Ikea’s flat-pack furniture is guided by function and low cost. It has good bones, but tends to fall flat in the realm of aesthetics. Building upon DIY trends, Ikea “hacking” has become a means of refashioning the utilitarian furnishings. There are countless websites and forums dedicated to the art of overhauling particleboard furniture.
Design studios have set out to capitalize on the Ikea hacking trend as well, offering cabinet fronts, drawer pulls and chair legs for the furniture giant’s most popular products. Ikea’s kitchen cabinets, in particular, lend themselves well to hacking; their doors and side panels can be swapped out with ease. More importantly, the internal hardware is top quality.
“There’s a reason Ikea gives you a 25-year warranty on [its cabinets],” explains Jeppe Christensen, founder of Reform, a Danish company producing high-design, Ikea-friendly cabinet fronts. “All of its hardware is from one of the world’s biggest manufacturers of hinges and rails. It’s used by high-end modular kitchen designers, like Bofi, too.”
By piggybacking on Ikea, Christensen says, Reform is able to cut costs by a minimum of 30 percent.
Founded in 2014, Reform collaborates with world-renowned architects and designers to produce fronts and surfaces for Ikea’s Metod kitchen system. By piggybacking on Ikea, Christensen says, Reform is able to slash costs by a minimum of 30 percent, building designer kitchens for $4,000–7,000. “Ikea takes care of the functionality. For us, it’s much more about aesthetics,” he explains.
Like so many upstart companies, Reform was born out of a frustration with the status quo. Christensen teamed up with Michael Andersen, a former project manager for Bjarke Ingels Group, and set out to create a mid-range, modular kitchen rooted in contemporary Scandinavian aesthetics. Reform’s first offering, Basis, remains its top seller and its only in-house design.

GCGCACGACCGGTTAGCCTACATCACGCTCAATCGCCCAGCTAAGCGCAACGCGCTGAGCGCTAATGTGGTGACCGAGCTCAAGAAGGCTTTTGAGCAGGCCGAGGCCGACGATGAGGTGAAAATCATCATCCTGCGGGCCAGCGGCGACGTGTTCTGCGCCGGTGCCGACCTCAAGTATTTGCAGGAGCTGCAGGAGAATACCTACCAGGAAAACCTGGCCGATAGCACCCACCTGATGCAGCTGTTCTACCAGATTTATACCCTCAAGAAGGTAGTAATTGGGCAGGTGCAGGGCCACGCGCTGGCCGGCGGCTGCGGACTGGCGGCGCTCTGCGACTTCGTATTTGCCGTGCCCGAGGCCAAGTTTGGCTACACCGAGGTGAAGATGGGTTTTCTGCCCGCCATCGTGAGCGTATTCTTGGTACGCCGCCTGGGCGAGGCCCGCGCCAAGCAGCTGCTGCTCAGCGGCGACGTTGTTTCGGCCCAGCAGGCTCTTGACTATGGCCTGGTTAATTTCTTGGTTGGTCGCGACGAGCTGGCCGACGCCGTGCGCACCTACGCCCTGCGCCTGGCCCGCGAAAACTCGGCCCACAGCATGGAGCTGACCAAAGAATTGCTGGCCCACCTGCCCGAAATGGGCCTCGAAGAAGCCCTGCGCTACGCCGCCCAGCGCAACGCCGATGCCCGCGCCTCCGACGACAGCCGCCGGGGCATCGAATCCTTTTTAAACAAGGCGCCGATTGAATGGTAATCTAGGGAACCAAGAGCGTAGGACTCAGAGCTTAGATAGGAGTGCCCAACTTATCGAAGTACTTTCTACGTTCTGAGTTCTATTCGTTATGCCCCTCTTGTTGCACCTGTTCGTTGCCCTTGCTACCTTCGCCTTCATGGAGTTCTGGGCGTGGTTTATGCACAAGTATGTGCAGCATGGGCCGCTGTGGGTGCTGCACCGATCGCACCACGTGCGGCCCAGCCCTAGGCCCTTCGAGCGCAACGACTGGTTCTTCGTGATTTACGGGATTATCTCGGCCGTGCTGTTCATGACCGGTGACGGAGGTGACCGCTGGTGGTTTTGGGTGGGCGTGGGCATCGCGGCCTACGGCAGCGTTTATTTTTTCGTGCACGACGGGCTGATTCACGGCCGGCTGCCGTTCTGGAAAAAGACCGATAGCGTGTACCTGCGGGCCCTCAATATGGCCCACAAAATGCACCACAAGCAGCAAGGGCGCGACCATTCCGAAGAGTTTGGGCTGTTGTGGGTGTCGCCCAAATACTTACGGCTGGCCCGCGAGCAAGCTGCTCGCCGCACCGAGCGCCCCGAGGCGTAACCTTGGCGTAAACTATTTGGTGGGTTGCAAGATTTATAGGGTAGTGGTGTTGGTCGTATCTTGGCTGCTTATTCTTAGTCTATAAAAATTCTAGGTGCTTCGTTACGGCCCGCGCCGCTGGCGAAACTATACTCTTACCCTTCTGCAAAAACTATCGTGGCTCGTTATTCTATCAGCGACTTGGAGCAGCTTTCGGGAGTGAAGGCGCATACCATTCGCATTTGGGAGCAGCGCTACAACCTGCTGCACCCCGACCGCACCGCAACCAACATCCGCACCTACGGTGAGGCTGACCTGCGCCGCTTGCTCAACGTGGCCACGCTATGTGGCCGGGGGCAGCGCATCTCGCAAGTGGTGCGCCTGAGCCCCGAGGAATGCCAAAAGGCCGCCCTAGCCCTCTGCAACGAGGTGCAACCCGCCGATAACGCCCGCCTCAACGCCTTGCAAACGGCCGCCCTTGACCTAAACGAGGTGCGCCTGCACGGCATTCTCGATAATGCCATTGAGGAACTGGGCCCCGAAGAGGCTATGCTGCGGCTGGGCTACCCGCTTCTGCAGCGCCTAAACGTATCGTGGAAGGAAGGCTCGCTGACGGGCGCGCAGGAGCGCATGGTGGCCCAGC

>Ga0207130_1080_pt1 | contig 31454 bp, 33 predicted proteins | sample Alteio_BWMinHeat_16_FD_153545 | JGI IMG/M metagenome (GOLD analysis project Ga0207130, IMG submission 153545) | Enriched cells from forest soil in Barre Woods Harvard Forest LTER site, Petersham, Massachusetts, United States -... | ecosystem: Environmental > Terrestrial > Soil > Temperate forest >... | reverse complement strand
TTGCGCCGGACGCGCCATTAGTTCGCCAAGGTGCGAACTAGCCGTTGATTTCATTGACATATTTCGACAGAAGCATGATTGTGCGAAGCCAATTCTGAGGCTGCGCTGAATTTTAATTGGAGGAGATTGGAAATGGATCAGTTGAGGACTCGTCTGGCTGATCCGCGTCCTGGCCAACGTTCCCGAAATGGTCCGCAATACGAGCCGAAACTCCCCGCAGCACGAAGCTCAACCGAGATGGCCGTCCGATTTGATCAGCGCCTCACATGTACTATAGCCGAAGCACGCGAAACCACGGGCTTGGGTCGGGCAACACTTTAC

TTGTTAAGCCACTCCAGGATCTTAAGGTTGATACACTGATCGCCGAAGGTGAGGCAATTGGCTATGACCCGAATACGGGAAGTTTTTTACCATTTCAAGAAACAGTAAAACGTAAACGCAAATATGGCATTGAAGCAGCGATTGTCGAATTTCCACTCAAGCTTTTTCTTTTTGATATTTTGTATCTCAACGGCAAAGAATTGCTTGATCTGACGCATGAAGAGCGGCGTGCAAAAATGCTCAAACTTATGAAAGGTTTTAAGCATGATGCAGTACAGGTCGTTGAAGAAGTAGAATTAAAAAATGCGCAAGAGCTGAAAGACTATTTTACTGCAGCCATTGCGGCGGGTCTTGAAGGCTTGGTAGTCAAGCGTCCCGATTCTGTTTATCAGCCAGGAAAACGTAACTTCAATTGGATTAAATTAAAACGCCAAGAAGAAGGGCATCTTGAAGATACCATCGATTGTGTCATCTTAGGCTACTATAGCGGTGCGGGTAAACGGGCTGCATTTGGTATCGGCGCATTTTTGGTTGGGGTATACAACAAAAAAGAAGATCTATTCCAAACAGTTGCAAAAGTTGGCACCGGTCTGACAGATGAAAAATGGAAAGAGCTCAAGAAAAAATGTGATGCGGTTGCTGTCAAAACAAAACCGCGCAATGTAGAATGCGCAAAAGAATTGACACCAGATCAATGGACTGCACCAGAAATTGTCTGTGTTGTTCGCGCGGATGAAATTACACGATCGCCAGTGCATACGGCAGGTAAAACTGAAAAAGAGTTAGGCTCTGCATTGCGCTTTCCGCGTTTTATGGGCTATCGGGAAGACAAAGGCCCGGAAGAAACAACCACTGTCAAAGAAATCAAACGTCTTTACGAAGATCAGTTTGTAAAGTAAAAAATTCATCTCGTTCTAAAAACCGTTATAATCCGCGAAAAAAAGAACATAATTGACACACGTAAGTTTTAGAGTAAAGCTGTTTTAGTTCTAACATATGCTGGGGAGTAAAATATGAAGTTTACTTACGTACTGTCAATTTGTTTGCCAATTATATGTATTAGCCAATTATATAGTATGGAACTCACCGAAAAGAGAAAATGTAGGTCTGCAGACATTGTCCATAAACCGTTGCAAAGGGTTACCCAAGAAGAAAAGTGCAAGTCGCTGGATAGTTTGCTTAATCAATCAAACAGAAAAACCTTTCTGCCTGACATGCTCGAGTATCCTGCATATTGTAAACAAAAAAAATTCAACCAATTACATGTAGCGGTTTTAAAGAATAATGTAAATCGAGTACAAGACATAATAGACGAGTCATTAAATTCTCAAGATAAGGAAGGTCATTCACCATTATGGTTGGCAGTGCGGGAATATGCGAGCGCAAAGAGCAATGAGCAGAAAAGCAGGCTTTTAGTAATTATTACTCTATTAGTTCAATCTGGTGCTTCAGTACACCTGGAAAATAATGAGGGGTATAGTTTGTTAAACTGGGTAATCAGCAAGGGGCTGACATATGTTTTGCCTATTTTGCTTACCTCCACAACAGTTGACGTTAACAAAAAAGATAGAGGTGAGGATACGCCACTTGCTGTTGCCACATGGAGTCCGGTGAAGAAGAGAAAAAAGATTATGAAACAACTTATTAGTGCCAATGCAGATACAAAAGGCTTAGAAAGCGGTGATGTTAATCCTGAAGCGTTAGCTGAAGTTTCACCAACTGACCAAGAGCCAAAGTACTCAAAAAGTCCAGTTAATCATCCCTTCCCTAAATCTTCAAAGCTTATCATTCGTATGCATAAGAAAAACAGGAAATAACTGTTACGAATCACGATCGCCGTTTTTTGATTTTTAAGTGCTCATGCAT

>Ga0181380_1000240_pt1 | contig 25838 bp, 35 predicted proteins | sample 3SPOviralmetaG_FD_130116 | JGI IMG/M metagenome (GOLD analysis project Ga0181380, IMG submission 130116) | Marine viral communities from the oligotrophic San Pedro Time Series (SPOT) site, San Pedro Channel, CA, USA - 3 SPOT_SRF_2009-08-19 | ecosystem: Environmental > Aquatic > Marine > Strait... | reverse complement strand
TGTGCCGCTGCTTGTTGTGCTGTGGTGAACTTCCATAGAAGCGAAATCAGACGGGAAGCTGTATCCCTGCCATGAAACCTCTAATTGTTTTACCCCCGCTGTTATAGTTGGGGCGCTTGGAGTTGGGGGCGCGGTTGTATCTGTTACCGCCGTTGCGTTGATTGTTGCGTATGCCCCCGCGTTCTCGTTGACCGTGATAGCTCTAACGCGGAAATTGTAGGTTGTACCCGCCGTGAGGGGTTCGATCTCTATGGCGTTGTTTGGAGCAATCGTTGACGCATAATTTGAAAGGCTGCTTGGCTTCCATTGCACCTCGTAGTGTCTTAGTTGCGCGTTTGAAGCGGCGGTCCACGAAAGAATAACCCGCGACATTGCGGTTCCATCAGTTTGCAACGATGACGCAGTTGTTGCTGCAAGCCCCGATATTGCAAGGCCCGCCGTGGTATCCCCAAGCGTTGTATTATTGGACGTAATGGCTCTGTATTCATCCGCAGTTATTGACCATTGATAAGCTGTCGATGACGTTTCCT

“We were really inspired by a lot of new Danish furniture brands, like Hay and Muuto, who have done a good job of creating a cool brand around really skilled designers,” Christensen explains. Reform began reaching out to architects and has since courted some of the most in-demand Scandinavian designers working today, like Bjarke Ingels Group, Norm Architects and Sigurd Larsen.
While Reform has recently begun to offer fronts and surfaces for other Ikea collections, like the Pax wardrobe and Godmorgon vanity, cabinets remain its bread and butter. “We believe that the kitchen [functions as] one of the biggest pieces of furniture in a home,” Christensen says. With the rise of open floor plans comes the need for a better-looking kitchen, especially when entertaining. The overwhelming majority of Reform’s customers are not looking to swap existing cabinet fronts, but rather, build a kitchen from scratch. “People are not buying Reform as a facelift; they’re buying Reform because they want a cool kitchen,” he says.
Taking note of the hacking trend, Ikea has gone so far as to encourage the modification of its own products: a collaboration with Tom Dixon earlier this year included an aluminum bed frame with channels for the easy addition of a headboard or nightstand. The flat-pack furniture giant is also working on a collection of adaptable, hack-friendly “open platform” furniture, called Delaktig, slated to launch in 2018.
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